Policy Interpretation – Residents Of Household

Insureds in Grand Prairie, Arlington, Grapevine, Keller, Flower Mound, Rhome, Ponder, Justin, Haslet, Saginaw, Farmers Branch, and other places in Texas might think they know the meaning of household resident. They would be surprised that often times an insurance company is going to fight over what it means when someone makes a claim. Here is an example.
The Texas Court of Appeals, Waco, determined a case in 1977, which is still good law. The case is styled, Southern Farm Bureau Casualty Insurance Company v. Kenneth C. Kimball et al. Here are some facts of the case.
Kenneth Kimball was the named insured in a family automobile policy issued by Southern Farm Bureau. Kenneth’s wife, Connie, was killed in an automobile accident with an uninsured motorist when the policy was in force. At the time of her death, she and Kenneth were separated, living in separate residences, and a divorce action filed by her was pending. Farm Bureau filed a declaratory judgment asking the court to declare that they did not owe any benefits under the policy. The case was heard on stipulated facts. The only issue raised was whether Connie and Kenneth were “residents of the same household,” as that term is used in the policy, at the time of Connie’s death.
At trial, the jury found in favor of Kenneth and Farm Bureau appealed. This Waco appeals court confirmed the jury’s verdict.
In discussing this case, the court stated, “The controlling test of whether persons are residents of the same household at a particular time, within the meaning of the policy in question, is not solely whether they are then residing together under one roof. The real test is whether the absence of the party of interest from the household of the alleged insured is intended to be permanent or only temporary i.e., whether there is physical absence coupled with an intent not to return.” The court then pointed out that under proper facts, it has been held that separations from the common roof by college students, by members of the military services, and by spouses did not, per se, destroy their household membership with their families and spouses.
Cases cited by Farm Bureau in support of their contention that Connie was not a resident of the household at the time of her death, were cases that showed evidence to support that contention. In this opinion the court discussed in detail three of those cases in an effort to distinguish them from the present case.
As pointed out by the court, the facts and evidence in this case showed that Kenneth and Connie were a couple in their 20’s who were married in May, 1972. Their only child, a daughter, was born in September, 1973. Connie was killed on December 21, 1975. Before their their separation, they resided in their mobile home in the City of Waco. Early after their marriage, they suffered substantial financial losses in the construction business. Thereafter, during the last two years of their marriage, Kenneth was a “long haul” truck driver, based in Waco. He would be on the road three and four weeks at a time, with no longer than three days at home between trips. Sometimes he would get in at night and leave the next morning. On the trips, he virtually lived in his truck. It was arranged with employer that Connie could draw on his earnings and pick up his paychecks. She cashed the checks, bought the family needs, and paid the bills, including payments on the mobile home and several department store accounts she maintained. Connie also held a job. During the day, she left their child with her mother who lives near Waco. After work when Kenneth was gone, Connie would go home, clean up, carry her work clothes for the next day to her mother’s house, and she and the child would spend the night there. Connie filed suit for divorce on November 5, 1975. Later, she separated from Kenneth and moved into her mother’s house, taking all of her work clothes. After the separation, Connie kept most of her things in the trailer home. One week before her death, Connie rented an apartment near Waco and moved all of her belongings into it. She left a set of dishes in the mobile home for Kenneth. The divorce suit and the separation were precipitated by emotional stress suffered by Connie which was caused by Kenneth’s long absences from home and by the dunning of creditors of their defunct construction business. During the separation, Connie would either meet Kenneth at the truck depot in Waco when he returned from a trip, or she would have their car there for his use and he would go to her. They would go out together for supper when he was home, and would visit into the evening with each other and other trucker couples at local night spots. Neither were romantically interested in another person. They continued with the arrangement for Connie drawing on his pay, cashing his checks, using the money as she saw fit, including her needs and those of the child, and paying the bills. He talked with her several times about a reconciliation, but she had not agreed to it at the time of her death. On December 5, 1975, Kenneth returned home to attend his father’s funeral. That night, he and Connie slept together in a room in his mother’s house. Their child was with them. On December 20th, the night before Connie died, she fixed supper for Kenneth in her apartment. Their daughter was with them. They discussed plans for the child’s Christmas. Kenneth had arranged his schedule to be home on Christmas.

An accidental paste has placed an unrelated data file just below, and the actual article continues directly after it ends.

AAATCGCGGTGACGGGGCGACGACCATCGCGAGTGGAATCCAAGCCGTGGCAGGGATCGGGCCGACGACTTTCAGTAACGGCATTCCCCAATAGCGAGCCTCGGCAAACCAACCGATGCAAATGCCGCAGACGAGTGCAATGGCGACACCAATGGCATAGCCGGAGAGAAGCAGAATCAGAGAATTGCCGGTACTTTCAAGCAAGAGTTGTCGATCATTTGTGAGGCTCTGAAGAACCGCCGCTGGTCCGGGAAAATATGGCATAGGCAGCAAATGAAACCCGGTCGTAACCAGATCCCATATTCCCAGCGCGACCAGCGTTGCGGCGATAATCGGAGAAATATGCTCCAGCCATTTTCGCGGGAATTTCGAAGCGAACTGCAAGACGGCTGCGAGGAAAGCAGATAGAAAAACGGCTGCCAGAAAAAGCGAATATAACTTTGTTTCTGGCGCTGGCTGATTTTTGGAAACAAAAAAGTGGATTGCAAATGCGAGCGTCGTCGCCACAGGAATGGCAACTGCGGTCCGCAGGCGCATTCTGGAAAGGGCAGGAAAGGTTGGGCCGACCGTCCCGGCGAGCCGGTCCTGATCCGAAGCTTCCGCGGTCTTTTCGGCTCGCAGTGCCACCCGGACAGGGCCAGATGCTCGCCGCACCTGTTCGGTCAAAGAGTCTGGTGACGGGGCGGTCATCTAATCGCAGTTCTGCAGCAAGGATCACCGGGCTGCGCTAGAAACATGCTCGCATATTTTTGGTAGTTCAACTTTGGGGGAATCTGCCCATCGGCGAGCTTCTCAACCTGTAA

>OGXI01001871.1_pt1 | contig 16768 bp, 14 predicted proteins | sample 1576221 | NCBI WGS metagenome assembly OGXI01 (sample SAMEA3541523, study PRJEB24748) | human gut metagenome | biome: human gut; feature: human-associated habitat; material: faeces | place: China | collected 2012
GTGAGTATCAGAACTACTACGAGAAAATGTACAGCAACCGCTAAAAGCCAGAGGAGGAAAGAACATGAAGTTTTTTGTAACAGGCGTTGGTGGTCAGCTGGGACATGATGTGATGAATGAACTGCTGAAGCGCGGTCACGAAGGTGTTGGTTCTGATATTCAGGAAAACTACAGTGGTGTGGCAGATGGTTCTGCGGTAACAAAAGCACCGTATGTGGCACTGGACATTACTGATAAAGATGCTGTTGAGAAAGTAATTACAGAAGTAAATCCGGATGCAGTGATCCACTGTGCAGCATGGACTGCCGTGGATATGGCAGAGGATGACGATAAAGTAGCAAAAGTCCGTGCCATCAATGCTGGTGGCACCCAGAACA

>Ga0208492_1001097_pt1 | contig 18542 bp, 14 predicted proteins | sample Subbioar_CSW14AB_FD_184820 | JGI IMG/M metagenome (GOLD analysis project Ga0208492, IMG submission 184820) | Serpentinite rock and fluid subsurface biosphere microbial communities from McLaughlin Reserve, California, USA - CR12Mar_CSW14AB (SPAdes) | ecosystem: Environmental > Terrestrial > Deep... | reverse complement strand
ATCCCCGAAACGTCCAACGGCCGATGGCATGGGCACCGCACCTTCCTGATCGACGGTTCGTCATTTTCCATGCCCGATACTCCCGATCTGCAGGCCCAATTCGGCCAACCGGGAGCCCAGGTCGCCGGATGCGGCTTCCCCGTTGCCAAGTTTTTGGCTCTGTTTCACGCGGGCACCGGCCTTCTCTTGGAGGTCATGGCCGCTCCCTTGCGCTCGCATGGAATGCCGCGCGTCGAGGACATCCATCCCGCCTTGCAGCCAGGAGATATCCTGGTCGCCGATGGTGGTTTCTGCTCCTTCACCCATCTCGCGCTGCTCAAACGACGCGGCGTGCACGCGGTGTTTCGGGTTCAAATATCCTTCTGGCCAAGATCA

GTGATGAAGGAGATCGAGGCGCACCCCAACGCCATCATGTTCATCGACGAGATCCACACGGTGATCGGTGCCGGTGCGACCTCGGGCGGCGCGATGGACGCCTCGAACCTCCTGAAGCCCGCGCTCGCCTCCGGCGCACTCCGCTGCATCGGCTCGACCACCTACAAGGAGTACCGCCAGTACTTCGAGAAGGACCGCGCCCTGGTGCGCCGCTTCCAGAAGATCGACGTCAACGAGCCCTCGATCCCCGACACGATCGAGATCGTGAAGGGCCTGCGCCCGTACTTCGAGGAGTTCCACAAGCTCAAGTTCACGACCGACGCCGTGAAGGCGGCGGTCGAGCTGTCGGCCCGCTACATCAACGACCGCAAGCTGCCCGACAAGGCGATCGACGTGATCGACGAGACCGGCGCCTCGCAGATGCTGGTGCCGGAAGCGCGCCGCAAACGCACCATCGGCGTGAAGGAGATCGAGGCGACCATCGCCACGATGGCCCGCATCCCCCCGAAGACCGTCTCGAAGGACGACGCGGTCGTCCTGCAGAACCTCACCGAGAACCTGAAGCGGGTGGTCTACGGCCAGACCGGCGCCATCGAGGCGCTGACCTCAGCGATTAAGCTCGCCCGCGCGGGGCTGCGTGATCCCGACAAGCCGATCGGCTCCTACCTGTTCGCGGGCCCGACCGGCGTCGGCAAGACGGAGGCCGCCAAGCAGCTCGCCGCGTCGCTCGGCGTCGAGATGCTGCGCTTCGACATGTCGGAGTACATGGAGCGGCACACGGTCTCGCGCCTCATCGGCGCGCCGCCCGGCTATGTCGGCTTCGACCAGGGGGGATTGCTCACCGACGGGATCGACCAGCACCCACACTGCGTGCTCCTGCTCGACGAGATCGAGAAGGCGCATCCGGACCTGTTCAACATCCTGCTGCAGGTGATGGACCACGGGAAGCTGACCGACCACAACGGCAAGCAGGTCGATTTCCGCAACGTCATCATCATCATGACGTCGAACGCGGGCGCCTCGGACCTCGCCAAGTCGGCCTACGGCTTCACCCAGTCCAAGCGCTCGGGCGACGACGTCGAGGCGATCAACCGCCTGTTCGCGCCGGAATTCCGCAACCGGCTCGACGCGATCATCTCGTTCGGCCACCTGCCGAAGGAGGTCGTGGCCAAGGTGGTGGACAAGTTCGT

These facts allowed the court to rule in Kenneth’s favor. There are many cases where the question of whether or not someone is a resident of the household arises. It is vital that the advice of an experienced Insurance Law Attorney be sought when this happens.

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